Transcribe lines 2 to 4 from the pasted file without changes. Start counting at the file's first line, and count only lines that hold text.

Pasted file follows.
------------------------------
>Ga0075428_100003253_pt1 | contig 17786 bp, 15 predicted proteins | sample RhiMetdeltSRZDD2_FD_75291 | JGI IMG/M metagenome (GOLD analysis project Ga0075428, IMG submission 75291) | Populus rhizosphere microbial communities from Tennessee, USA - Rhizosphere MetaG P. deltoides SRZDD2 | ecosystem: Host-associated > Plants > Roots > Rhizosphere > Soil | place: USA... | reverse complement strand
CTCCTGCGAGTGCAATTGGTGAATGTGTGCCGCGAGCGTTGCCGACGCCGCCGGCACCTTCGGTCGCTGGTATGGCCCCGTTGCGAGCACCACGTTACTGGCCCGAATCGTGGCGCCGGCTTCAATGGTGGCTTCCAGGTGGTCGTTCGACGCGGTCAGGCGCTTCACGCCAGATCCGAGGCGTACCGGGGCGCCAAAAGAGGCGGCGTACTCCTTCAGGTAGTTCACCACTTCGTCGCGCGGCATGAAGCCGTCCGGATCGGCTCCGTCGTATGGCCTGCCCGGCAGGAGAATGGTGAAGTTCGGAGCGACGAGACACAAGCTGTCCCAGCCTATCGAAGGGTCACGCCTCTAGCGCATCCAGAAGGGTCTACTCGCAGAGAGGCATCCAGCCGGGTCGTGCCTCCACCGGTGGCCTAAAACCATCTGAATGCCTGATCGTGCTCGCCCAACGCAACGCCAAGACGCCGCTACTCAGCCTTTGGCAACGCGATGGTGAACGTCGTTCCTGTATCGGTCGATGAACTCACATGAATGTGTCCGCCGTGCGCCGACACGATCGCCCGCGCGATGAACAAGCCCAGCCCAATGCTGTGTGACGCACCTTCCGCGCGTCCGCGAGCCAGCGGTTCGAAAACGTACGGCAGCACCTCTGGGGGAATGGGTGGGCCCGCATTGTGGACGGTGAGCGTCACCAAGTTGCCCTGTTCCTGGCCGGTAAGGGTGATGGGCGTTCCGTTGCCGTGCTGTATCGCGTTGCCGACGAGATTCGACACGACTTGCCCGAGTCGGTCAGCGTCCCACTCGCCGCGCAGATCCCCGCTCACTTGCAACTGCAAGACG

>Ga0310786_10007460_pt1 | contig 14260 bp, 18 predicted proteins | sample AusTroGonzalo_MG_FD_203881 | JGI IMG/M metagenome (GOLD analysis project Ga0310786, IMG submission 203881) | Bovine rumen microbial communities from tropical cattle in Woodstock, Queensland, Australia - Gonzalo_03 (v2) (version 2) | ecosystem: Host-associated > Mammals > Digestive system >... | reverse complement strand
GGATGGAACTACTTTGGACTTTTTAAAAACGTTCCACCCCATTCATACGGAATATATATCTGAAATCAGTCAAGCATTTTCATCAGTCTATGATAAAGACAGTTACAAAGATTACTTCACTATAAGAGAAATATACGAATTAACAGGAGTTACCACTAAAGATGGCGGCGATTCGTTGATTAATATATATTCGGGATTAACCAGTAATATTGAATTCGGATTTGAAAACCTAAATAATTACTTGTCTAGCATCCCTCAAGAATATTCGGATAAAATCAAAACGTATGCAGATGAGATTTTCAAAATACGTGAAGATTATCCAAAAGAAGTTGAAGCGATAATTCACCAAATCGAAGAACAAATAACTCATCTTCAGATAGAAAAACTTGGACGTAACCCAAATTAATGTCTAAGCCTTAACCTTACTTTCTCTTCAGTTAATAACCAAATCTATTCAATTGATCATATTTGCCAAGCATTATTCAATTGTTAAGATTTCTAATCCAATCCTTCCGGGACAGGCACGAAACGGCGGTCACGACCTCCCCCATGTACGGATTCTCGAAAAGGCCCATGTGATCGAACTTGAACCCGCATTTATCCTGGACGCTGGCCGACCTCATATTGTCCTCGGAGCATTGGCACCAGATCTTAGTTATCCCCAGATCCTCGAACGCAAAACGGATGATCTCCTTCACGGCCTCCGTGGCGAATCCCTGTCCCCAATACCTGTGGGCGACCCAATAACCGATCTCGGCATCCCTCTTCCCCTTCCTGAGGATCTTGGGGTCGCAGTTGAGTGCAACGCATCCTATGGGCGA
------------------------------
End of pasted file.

CTCCTGCGAGTGCAATTGGTGAATGTGTGCCGCGAGCGTTGCCGACGCCGCCGGCACCTTCGGTCGCTGGTATGGCCCCGTTGCGAGCACCACGTTACTGGCCCGAATCGTGGCGCCGGCTTCAATGGTGGCTTCCAGGTGGTCGTTCGACGCGGTCAGGCGCTTCACGCCAGATCCGAGGCGTACCGGGGCGCCAAAAGAGGCGGCGTACTCCTTCAGGTAGTTCACCACTTCGTCGCGCGGCATGAAGCCGTCCGGATCGGCTCCGTCGTATGGCCTGCCCGGCAGGAGAATGGTGAAGTTCGGAGCGACGAGACACAAGCTGTCCCAGCCTATCGAAGGGTCACGCCTCTAGCGCATCCAGAAGGGTCTACTCGCAGAGAGGCATCCAGCCGGGTCGTGCCTCCACCGGTGGCCTAAAACCATCTGAATGCCTGATCGTGCTCGCCCAACGCAACGCCAAGACGCCGCTACTCAGCCTTTGGCAACGCGATGGTGAACGTCGTTCCTGTATCGGTCGATGAACTCACATGAATGTGTCCGCCGTGCGCCGACACGATCGCCCGCGCGATGAACAAGCCCAGCCCAATGCTGTGTGACGCACCTTCCGCGCGTCCGCGAGCCAGCGGTTCGAAAACGTACGGCAGCACCTCTGGGGGAATGGGTGGGCCCGCATTGTGGACGGTGAGCGTCACCAAGTTGCCCTGTTCCTGGCCGGTAAGGGTGATGGGCGTTCCGTTGCCGTGCTGTATCGCGTTGCCGACGAGATTCGACACGACTTGCCCGAGTCGGTCAGCGTCCCACTCGCCGCGCAGATCCCCGCTCACTTGCAACTGCAAGACG

>Ga0310786_10007460_pt1 | contig 14260 bp, 18 predicted proteins | sample AusTroGonzalo_MG_FD_203881 | JGI IMG/M metagenome (GOLD analysis project Ga0310786, IMG submission 203881) | Bovine rumen microbial communities from tropical cattle in Woodstock, Queensland, Australia - Gonzalo_03 (v2) (version 2) | ecosystem: Host-associated > Mammals > Digestive system >... | reverse complement strand
GGATGGAACTACTTTGGACTTTTTAAAAACGTTCCACCCCATTCATACGGAATATATATCTGAAATCAGTCAAGCATTTTCATCAGTCTATGATAAAGACAGTTACAAAGATTACTTCACTATAAGAGAAATATACGAATTAACAGGAGTTACCACTAAAGATGGCGGCGATTCGTTGATTAATATATATTCGGGATTAACCAGTAATATTGAATTCGGATTTGAAAACCTAAATAATTACTTGTCTAGCATCCCTCAAGAATATTCGGATAAAATCAAAACGTATGCAGATGAGATTTTCAAAATACGTGAAGATTATCCAAAAGAAGTTGAAGCGATAATTCACCAAATCGAAGAACAAATAACTCATCTTCAGATAGAAAAACTTGGACGTAACCCAAATTAATGTCTAAGCCTTAACCTTACTTTCTCTTCAGTTAATAACCAAATCTATTCAATTGATCATATTTGCCAAGCATTATTCAATTGTTAAGATTTCTAATCCAATCCTTCCGGGACAGGCACGAAACGGCGGTCACGACCTCCCCCATGTACGGATTCTCGAAAAGGCCCATGTGATCGAACTTGAACCCGCATTTATCCTGGACGCTGGCCGACCTCATATTGTCCTCGGAGCATTGGCACCAGATCTTAGTTATCCCCAGATCCTCGAACGCAAAACGGATGATCTCCTTCACGGCCTCCGTGGCGAATCCCTGTCCCCAATACCTGTGGGCGACCCAATAACCGATCTCGGCATCCCTCTTCCCCTTCCTGAGGATCTTGGGGTCGCAGTTGAGTGCAACGCATCCTATGGGCGA